Water or organic solvents may be used in small, controlled quantities to ensure a well-mixed combination of metallic powder and space holder material. However, water and organic solvents can gradually evaporate if the combination is stored for several days without commencing additional processing steps, and such evaporation can result in the segregation of the respective constituents of the combination. Other methods are said to involve the mixture of space holder material with liquid organics such as alcohols, isoparafinic solvents, acetone, or polyethylene glycol, followed by addition of metal powder in order to form mixtures that may be used for the preparation of porous metal articles. See, e.g., U.S. Pub. Nos. 2006/0002810, 2006/0228247. However, organic solvents may be undesirably toxic, expensive, combustible, and/or volatile, while the high viscosity of polyethylene glycol may make mixing difficult. There exist other drawbacks to such methods that justify a need for additional techniques for the preparation of mixtures that can be used to form constructs having uniform or otherwise controllable porosity.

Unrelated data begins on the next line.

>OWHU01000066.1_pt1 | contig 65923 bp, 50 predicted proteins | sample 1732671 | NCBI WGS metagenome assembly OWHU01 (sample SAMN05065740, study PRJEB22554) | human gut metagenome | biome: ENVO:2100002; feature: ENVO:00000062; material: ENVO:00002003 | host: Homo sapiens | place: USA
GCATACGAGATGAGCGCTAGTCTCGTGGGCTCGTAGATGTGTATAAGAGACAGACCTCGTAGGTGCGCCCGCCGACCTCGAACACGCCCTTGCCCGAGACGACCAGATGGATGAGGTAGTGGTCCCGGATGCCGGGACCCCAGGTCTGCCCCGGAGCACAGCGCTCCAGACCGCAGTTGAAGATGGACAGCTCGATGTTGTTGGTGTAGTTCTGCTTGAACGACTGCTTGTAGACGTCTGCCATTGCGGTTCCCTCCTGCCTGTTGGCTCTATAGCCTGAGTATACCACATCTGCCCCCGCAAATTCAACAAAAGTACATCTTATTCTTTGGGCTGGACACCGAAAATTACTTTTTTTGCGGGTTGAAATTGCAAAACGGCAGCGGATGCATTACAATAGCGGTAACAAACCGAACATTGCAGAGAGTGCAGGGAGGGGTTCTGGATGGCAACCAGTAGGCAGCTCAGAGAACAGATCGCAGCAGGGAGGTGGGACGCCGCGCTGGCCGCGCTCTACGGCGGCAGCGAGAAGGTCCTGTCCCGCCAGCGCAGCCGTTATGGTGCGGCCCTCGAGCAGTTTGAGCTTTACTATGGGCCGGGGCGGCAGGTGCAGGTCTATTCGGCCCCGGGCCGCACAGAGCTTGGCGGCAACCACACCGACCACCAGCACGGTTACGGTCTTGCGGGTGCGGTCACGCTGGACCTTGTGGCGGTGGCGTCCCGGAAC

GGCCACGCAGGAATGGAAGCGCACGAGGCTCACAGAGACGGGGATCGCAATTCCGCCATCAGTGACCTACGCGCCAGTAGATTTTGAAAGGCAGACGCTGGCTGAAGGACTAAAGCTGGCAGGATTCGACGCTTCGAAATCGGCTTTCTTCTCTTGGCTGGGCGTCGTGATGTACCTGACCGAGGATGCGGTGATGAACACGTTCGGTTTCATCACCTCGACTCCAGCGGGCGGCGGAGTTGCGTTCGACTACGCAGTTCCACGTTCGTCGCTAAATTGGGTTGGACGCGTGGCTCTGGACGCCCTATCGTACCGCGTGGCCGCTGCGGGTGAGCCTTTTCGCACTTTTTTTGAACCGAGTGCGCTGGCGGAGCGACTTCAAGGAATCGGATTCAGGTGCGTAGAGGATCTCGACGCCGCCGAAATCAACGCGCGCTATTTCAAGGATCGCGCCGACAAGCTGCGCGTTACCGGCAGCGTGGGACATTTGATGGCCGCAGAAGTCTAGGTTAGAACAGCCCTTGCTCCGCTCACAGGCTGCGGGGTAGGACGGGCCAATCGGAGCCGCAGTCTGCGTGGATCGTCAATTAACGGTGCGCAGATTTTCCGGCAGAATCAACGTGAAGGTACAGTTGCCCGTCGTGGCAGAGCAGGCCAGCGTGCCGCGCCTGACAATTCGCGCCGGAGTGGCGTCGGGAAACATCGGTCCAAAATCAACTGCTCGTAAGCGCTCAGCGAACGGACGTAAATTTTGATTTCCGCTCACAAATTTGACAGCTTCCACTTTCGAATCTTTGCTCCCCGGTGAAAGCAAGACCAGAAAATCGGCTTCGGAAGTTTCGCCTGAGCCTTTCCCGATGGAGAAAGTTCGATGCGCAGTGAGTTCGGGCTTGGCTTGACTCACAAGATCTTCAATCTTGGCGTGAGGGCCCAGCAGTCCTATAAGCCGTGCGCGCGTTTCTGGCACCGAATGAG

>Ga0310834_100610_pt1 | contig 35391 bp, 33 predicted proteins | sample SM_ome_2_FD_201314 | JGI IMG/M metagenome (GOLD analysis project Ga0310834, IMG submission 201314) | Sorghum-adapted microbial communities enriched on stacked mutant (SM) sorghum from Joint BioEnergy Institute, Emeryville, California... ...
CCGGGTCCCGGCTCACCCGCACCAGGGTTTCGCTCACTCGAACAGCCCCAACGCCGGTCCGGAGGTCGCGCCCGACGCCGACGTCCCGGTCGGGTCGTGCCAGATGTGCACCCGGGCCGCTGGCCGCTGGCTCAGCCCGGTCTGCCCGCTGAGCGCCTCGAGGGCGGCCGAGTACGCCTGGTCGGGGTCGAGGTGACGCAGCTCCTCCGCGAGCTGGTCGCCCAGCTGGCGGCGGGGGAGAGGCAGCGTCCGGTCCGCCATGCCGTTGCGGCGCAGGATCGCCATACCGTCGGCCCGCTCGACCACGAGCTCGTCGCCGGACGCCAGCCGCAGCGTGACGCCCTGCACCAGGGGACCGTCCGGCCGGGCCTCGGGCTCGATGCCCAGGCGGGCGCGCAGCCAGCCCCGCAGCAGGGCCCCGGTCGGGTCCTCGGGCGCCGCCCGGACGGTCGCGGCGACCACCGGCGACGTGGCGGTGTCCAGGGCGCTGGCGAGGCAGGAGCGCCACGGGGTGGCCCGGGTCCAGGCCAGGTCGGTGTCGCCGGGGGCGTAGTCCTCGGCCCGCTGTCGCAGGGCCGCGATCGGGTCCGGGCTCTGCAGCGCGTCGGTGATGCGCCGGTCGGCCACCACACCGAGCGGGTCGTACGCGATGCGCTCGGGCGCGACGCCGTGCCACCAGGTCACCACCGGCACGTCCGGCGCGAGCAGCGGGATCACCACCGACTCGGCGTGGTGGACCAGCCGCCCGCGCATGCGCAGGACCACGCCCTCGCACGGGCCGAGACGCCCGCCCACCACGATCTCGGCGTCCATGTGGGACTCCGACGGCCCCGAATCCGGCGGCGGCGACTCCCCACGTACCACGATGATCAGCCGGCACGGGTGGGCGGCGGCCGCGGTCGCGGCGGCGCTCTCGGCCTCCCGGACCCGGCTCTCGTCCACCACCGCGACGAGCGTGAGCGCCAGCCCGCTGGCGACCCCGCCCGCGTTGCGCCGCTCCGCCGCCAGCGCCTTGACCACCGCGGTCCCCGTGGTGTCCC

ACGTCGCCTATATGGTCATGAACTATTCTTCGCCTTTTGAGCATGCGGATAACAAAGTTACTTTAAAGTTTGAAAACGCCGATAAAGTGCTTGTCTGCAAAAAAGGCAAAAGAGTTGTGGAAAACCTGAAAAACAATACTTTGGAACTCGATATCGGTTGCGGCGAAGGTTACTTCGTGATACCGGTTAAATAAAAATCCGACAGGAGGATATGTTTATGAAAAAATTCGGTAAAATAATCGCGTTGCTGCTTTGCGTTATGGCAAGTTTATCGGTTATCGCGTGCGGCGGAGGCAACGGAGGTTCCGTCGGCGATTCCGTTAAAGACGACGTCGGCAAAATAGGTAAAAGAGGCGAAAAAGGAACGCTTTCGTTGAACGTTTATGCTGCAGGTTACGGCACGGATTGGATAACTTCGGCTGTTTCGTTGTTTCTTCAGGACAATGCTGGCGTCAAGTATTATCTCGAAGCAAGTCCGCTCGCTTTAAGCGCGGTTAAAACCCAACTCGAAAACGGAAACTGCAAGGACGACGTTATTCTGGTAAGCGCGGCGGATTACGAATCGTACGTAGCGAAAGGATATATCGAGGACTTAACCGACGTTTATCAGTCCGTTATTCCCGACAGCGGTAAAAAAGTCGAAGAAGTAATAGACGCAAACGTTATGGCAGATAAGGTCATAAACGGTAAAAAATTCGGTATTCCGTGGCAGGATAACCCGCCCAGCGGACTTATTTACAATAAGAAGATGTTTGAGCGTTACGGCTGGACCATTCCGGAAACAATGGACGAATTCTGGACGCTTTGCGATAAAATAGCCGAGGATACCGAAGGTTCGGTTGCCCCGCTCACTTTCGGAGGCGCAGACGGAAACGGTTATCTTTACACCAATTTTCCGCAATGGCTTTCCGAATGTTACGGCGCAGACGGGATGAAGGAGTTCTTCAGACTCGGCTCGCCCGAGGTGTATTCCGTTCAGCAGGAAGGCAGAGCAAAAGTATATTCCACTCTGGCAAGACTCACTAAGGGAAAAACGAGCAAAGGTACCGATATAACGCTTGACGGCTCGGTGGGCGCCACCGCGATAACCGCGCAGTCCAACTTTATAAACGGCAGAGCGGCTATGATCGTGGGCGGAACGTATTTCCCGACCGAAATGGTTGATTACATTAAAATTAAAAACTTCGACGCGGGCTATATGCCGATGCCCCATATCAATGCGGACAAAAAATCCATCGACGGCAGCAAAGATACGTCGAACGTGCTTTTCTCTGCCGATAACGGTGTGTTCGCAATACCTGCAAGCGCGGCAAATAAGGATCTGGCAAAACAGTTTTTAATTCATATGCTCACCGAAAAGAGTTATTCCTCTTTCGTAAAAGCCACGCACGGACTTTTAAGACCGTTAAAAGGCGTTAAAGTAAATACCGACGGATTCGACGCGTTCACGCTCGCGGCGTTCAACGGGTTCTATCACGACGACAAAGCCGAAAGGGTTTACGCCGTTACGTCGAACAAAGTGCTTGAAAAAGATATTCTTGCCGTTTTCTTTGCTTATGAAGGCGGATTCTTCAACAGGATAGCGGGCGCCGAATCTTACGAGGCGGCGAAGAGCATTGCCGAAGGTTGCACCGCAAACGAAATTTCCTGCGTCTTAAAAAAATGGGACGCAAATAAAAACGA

SUMMARY OF THE INVENTION

One aspect of the present invention provides methods comprising combining at least one metal powder with an extractable material and a composition comprising a polyol, a hydrophilic polymer, or both, thereby forming a mixture in which the metal powder and the extractable material assume respective positions. The present methods may further comprise shaping the mixture into a shaped object and compacting the shaped object to form a green body. The extractable material may be removed from the green body, and the green body may be sintered to form a porous metal construct for use as, for example, an implant. Also disclosed are green bodies and implants that are formed in accordance with such methods.